“Like many people, I grew up scary hearing campfire stories about bears, but humans are much more dangerous to other humans than bears are. We seem to need an enemy, but bears are not our enemy.”
Thus saith the Bear Whisperer.
Actually, his name is Steve Searles and he doesn’t like being called the Bear Whisperer. His real title is Wildlife Officer for the town of Mammoth Lakes, California.
Why Kill, When You Can Train?
Thirty-seven years ago, Searles was hired by the town to exterminate bears. There were too many bears in the tiny town, and he was asked to kill sixteen.
Searles went into this job expecting to fire his gun and kill black bear. But once he started observing the bears, he realized that there was no reason to kill them. Instead, he realized he could train them.
Bears are smart. According to Searles, they are second in intelligence only to primates. Bears are also hungry. By nature, black bears are vegetarians, with a natural diet of roots, grasses, tubers and flowers. By nature, black bears are also self-regulating. When food is scarce, they stop reproducing.
Getting enough food is a full-time job for most bears, and is doubly critical to their survival.
And, just like humans, black bears like to sleep at night. Unlike their cousins, the raccoon, bears are not nocturnal.
After observing bears and learning their habits, Searles decided that rather than killing them, he would convince them, as he says, “to work nights.”
Persuasion, Familiarity and, Sometimes, Extra Persuasion
Using a combination of persuasion and familiarity, Searles convinced the bears to change their ways and have dinner in the wee hours. Just like a paper route, Searles has a bear route. Beginning in spring, he finds each bear and personally visits it every day. Moving from den to den, he talks to them, familiarizes them with his scent and makes sure that they recognize him. As the years have gone by, he’s learned their language and can recognize and imitate a bear vocabulary of 25-30 words.
Hence, the Bear Whisperer.
Of course, there are times when the a bear doesn’t want to be persuaded, or the lure of human food is just too great. This is when Searles has to use a stronger method or persuasion.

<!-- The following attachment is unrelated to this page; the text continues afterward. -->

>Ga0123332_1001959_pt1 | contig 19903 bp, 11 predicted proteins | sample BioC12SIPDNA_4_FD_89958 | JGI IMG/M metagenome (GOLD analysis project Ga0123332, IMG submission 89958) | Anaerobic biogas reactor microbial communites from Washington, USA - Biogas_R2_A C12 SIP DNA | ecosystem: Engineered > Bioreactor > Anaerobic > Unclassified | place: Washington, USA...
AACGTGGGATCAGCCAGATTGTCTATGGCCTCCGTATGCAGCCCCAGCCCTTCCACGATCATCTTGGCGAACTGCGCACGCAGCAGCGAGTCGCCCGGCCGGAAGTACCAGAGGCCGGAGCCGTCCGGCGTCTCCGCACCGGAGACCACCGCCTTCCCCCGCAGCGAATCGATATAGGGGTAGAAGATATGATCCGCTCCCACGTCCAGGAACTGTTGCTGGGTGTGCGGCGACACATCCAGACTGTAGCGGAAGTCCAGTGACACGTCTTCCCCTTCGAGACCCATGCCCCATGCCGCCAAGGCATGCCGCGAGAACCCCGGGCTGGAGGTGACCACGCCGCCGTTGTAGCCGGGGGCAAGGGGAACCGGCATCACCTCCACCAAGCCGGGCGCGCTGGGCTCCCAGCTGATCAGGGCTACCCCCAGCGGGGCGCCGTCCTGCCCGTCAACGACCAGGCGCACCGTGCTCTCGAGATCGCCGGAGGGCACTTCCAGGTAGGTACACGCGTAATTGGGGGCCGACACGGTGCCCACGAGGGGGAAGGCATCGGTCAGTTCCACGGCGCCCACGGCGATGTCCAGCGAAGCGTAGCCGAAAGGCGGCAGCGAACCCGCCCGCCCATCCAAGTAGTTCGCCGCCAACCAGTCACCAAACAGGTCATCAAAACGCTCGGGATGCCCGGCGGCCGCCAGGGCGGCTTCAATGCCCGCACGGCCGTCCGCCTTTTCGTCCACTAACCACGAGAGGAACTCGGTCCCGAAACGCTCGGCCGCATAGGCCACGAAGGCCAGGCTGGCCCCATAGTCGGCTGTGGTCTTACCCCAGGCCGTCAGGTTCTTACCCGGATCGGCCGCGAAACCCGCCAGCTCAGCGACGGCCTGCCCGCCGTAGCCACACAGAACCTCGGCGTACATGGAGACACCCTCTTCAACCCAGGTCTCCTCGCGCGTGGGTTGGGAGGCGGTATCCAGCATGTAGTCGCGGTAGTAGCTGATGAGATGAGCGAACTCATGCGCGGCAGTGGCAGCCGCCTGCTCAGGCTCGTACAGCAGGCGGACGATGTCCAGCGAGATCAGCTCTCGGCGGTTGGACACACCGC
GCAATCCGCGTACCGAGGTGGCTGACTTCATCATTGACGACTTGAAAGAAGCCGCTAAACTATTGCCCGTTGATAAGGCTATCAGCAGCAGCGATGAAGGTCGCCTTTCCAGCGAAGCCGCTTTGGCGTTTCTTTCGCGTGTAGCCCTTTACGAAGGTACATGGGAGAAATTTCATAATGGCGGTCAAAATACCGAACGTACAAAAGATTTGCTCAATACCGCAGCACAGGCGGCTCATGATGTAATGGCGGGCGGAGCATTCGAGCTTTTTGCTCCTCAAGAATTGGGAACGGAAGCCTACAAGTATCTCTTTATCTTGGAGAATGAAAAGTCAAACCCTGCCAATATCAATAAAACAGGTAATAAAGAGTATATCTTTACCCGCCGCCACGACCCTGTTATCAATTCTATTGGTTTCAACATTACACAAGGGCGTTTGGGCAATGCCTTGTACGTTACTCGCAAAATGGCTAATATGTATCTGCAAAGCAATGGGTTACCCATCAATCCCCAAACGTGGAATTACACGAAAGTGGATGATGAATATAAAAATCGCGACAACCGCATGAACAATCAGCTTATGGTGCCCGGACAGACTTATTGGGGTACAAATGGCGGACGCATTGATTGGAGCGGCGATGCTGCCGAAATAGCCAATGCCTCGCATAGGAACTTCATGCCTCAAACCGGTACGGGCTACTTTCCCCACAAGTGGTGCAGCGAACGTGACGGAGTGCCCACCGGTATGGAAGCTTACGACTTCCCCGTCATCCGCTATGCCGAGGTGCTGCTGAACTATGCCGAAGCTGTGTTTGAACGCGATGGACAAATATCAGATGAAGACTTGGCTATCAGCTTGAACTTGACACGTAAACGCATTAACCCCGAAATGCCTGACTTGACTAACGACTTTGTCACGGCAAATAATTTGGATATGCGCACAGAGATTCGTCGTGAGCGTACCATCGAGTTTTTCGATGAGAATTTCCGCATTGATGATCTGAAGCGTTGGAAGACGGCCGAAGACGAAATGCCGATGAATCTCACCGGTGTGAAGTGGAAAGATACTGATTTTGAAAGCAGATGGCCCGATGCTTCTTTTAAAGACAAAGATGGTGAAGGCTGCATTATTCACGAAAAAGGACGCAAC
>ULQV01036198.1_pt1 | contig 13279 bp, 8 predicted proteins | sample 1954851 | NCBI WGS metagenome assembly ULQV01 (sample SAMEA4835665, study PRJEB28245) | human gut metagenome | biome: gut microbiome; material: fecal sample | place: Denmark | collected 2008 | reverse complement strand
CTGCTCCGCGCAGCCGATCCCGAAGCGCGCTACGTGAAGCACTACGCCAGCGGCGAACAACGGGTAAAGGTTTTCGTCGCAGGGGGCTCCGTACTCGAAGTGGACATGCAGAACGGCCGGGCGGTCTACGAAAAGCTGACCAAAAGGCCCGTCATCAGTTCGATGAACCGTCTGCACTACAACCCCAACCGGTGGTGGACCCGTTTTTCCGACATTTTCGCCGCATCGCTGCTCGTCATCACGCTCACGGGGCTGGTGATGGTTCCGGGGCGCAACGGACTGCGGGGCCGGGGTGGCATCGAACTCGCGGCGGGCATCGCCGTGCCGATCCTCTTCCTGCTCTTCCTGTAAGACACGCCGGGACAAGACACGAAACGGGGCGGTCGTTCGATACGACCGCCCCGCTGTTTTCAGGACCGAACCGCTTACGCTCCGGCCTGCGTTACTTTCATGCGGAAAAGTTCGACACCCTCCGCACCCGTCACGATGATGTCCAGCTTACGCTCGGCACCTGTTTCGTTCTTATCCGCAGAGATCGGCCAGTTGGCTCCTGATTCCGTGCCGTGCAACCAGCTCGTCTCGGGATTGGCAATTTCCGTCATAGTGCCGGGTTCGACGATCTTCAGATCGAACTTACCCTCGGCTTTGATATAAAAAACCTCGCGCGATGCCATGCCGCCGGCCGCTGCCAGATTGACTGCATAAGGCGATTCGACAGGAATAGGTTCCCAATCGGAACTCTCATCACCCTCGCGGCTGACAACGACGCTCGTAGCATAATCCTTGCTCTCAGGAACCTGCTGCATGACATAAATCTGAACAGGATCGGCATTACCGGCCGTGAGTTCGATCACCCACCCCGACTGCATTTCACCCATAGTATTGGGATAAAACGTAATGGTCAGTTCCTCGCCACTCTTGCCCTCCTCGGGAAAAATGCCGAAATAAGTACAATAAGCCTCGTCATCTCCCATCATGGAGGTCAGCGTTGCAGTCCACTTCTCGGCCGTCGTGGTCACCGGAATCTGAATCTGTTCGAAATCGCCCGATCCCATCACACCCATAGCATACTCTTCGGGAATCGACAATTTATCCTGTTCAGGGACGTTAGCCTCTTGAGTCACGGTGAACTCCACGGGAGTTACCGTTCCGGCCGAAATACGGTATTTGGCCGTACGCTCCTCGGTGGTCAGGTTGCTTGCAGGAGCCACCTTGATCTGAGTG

Or as he puts it, “When the combination of their words and my words doesn’t work, I bring out the shotgun and that always communicates.”
Still, Searles has never shot, drugged or killed a bear. When he does fire his gun, he’s firing rubber bullets, bean bags and pyrotechnics. The gun is used to scare the bears and correct their behavior.
And it works.
Riding up the Panorama gondola at the top of Mammoth Mountain, I met a long-time friend of Searles. “Steve has been fired by every sheriff we’ve had,” he told me. “A new sheriff never understands what Steve does. They don’t see why they should pay him. So they fire him and then the bears become a nuisance. Pretty soon, he’s back on the payroll.”
Current Chief of Police Dan Watson, who took over in Mammoth Lakes three years ago, tells it a bit differently.
“I understood the value he brings to the Town, its residents and visitors, and the wildlife population. I didn’t fire him and have been a strong supporter of the work he does from my first day.”
In addition to training bears, Searles has also helped train area humans, mostly on proper garbage disposal, keeping dogs away from the bears and respecting the bears’ need for solitary privacy.
If you encounter a bear, at Mammoth Lakes or anywhere, Searles has one piece of advice.
“Enjoy it. Thank your God. Kiss your kids. And, take a picture.”
A Bit More on The Bear Whisperer and Mammoth Lakes…
And, while you most likely won’t see any black bears if you visit Mammoth Lakes (not if Steve Searles is doing his job), there are plenty of other amazing sights to see in this lovely part of California and the High Sierra.
Here are some highlights:
- Devil’s Postpile National Monument. One of three sites in the world where you can see geometric basalt towers, this National Park Service unit is also the home of Rainbow Falls.
- Mono Lake. An inland sea famous for birding, Mono Lake is also known for beautiful and unique tufa formations.
- The Mammoth Lakes Basin. Five major lakes, including Lake George, Lake Mary and Horsehoe Lake, make this glacial basin a breathtaking spot for hiking and fishing.
- Yosemite National Park. The eastern gate of Yosemite National Park is only 20 minutes away over spectacular Tioga Pass.
For more information, please visit Mammoth Lakes Tourism.
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